iwft'er ie thtle ioolilt alone !'' t
1 Who tuld you that, you booby ?"
" Bill Jones, sir." | a
Go to your seat. When school is over we I
ill try amd establi.lh the Keynote of a pickled a
- A Ngeris.i;:.-A egular Trish bull often
ontains a great deal of mneaning', ani sometimes
he truth sl'ps out in a very queer way. The I
llowing notice, says an exchange, appears on r
le we-t side of a country m etin't-house
Any pleroun aticking bills agaiint this churbc,
ill be pirosecuted according to law or any other
? i A f.-w days since, a barber oiuerle a
eward for instantly reloving suiertlnons hair. a
unon:g t:e an: wer was one forwardled by ageI- a
Ikuum1 in K in.ton. We eive it-" Enlertal:e
o kiss a wo;:in aga;nst her will."
:. ? (o:so..crio.-. pa. eng(er on 1 o .im .
hd;ip b for C:disruia who had been e] si
11 the w i out to tihe line. one day weti ti t;:e
oztor. in a sad, suppIlicat ~ng ton::e, aevost e: him a
ith, " I):ctor. c:1: you tell we what I shall be
ood for. hen I get to San Francisco, if. I kcey
ii tie -wav 1' "'Tell you, to be .lure I can. '
iU're ju the maln to begin a grave yard with Ii
. io;:e:,no a voil, obiler in win
hani ve .. after111H be ;iterhisedi eeneierim:i thle 1
owe;- of . ie'lie'l. ..:, 1 think t here's one ir
bin11" God~ east d:!." la
" !:at i.- it T :. iIniirei l:e mother.
S(sod can't make !fill di ne.. muut Il:y big- .
! without .'etting hli ears back."
: -;'uW !iav e h!eard uge te:1, ;ay are"'Ccnt
riter. a new :ind of te!v;raph-.-ne. to '
!ace :1 line of women at. the distance o. lifty Ib
c i'oi ea(lh othIr. n:id t hen m': o!:it to Ih: m
rst news to be trailsiiited. a1- a proomuil e- to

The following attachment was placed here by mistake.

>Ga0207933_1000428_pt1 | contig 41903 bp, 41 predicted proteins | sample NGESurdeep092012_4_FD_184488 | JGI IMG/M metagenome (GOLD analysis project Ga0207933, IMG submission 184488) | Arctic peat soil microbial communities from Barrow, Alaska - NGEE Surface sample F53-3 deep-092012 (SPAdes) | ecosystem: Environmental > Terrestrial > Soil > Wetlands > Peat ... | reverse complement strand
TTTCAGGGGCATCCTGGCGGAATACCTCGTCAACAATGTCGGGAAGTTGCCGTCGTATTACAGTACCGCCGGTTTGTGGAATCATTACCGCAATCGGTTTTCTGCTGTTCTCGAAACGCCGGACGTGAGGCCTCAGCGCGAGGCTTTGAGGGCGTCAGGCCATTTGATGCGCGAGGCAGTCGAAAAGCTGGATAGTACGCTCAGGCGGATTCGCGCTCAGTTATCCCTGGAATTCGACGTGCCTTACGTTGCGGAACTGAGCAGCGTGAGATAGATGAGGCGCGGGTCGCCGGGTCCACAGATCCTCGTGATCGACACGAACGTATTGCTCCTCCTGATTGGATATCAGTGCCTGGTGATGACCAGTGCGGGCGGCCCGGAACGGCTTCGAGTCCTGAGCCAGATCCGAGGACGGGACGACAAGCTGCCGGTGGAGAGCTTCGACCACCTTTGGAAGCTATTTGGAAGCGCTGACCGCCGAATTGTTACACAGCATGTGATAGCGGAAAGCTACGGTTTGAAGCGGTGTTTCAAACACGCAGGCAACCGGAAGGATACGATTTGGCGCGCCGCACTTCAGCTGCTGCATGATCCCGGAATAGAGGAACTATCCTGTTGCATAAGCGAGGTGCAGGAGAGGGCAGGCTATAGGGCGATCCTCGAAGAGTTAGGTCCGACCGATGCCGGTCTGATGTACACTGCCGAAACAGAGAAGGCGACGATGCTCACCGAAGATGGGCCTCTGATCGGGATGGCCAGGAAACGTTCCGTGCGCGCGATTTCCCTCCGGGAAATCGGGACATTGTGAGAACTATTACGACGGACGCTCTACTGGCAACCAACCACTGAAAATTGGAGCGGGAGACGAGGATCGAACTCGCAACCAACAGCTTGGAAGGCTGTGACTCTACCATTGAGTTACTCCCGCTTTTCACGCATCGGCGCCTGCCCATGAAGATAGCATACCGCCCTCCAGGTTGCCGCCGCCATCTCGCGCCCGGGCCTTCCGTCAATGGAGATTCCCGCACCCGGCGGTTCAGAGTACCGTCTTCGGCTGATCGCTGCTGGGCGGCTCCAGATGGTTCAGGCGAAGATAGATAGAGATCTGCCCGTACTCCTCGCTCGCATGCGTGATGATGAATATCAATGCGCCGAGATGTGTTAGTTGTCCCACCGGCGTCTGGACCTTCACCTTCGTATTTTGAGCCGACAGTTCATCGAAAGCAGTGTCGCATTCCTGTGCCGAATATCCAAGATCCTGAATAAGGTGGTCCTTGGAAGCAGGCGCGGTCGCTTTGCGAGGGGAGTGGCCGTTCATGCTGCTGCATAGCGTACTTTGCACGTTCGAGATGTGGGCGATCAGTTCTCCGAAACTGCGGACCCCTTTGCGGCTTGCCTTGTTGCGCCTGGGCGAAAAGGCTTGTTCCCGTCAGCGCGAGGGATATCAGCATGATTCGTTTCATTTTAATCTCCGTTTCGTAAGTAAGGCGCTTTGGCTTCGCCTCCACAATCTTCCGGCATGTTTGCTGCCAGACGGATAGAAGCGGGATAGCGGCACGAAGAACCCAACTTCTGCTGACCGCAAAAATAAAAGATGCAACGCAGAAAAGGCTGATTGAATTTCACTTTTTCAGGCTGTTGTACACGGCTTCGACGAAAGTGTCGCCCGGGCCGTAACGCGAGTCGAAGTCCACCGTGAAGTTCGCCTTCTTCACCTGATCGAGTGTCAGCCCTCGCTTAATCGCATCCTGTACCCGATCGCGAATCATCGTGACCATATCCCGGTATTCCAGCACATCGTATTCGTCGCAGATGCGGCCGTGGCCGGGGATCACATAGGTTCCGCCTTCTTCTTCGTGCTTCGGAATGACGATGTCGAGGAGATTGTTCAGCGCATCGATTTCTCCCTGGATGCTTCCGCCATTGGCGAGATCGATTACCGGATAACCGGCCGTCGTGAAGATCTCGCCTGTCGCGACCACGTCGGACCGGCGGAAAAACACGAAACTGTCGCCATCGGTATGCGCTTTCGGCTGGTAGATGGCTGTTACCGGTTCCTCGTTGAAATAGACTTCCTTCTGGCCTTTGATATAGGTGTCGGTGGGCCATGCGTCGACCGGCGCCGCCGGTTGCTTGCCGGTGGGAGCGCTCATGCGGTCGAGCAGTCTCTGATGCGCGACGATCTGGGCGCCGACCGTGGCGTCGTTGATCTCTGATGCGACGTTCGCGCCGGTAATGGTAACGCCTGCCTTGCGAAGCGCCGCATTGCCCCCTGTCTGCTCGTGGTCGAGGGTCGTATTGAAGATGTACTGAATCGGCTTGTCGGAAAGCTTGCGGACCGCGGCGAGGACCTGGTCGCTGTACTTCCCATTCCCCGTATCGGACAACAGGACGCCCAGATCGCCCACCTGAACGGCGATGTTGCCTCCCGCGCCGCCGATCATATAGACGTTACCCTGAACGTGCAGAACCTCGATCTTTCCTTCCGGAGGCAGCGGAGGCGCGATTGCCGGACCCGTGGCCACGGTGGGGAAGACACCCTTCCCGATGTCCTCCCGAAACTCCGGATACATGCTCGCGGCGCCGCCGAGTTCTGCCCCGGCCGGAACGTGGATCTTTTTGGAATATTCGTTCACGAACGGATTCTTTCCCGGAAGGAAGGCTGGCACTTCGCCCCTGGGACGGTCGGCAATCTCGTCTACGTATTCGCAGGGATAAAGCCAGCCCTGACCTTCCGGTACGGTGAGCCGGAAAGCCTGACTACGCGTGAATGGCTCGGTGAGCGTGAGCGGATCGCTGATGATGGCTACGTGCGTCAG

; ia. -aid a little iein, pi l
-,:m beneathl thme bedi-e"lot he(". "I aml coh.! ;jIo
mit .-ome cor' in th,.:.'.d." " .ie I \
e:,," s:ai :'m ' ot e:i r. - i 11:t.i -istr " li
.\ e I r:ym:an a:ke ofli hi- ser'pture pu-1
1whether --the leo;:aird could eii.:. his I
* QiruOL i tn A nr~ir.-" I wish to know.
r von called mec an as. ?"
- .a sir. buit I qulified it.
hba, sh,~ you quailiW!ed it. d11l you? the'c eti
o for you, .sir; and prany ho4w (lid you qiialify th
"I said you wcre ani ans, all but the ears."
rit teni oh a scoling wife: ci
Hfere lies mhy wife, l.oor l'ully ; let her lie.
She linids repose at lbut-anid so do 12.
It wias a rat ! A miiley ratt,
That ran across the Ilure.
lie new i hadudent git. a cat, JCC
And~ so camen in tihe dore ! Ith
We ailvise the Poet to commeinee with ai
oie niext t 1 ime bfore he attempilts an nial
Ie .,izeC of thk hist' rat I
I o I ,otn..--Thoutsands of mnen lreathe, moveI
id Ii ve--pa-s ili th Ist:iage (of liIe, amiil :are sh
Lard o'f no jiore. Whyi ? Thley (do not a pari- 0
ele (4 good in i lhe wo~rl. and none were bless- ba
by them, none coulid point to them as theri
itr'ument'of t heir redeimption ; not. a word
ier spoke could be reuenliedl. and~ they.i perished of
zer light went out ini dairkne'm and they were
it rieemberedl mlore thanti the inisect of yes
rday. Will vou thus live and die, () mani
muorat !d laive for .,omething. IDo good, and
ae behind you a monument oft virtue that
w storm of time "an niever idestroy. Write
out iinme in kiindness love and mercy on thle
earts of thousanids who comile inl c:ontact with
inu rear by year,-youi will never lhe forgot teni. er
0, "youtr nameil, your dleeds. will lbe as legible as tl
me hearts vou leave behiind, as thle stairs on the th
row of evening. tiood dleeds will shire as the kn
mrs of heaven.-Dr. Chlm~lners. -i
F"aim.-" Ep,1hriim~i,' NOdd Simoii, a what does ur
fellow look like, when gallanting his sweet- era
-a~t through a .lhower ?" " Why," saidur
,phrin. looking at hlis hoots, "lie has ver~y,
ich the appearaince of a rain-beau." 01
'rTu Qrai'. or Es~mA xI)'s IInnI-D)i(ss.-This9 a
e~tty atfair has 20) diamfond~s in a circle, worth m
7.50(0 each-two large ones worth 610,000 lto
ach, tour fiam od crosses in thme samne worath
t0,, foi r large dliam~ionds oin the tops of the
rosses woritii .j200,000, twelve others in flers s
e ix wortl h $50,000), eighteen smnill ones also cJ
-rthi 9i10,000, pearls and diamonds upon the lo
rosses andi ariches, worth .$50.000O. 141 small g
iamonds $2,500, twenty-six dianionds ini th
pper cr~oss woruIi $1,500, two circles of pearls to
-hic ar~e worth $;15,000. All thmese stones are tl
at in old, and cost, aside ft-omt the precious su
ietl, $559,500. Within the limited shores of th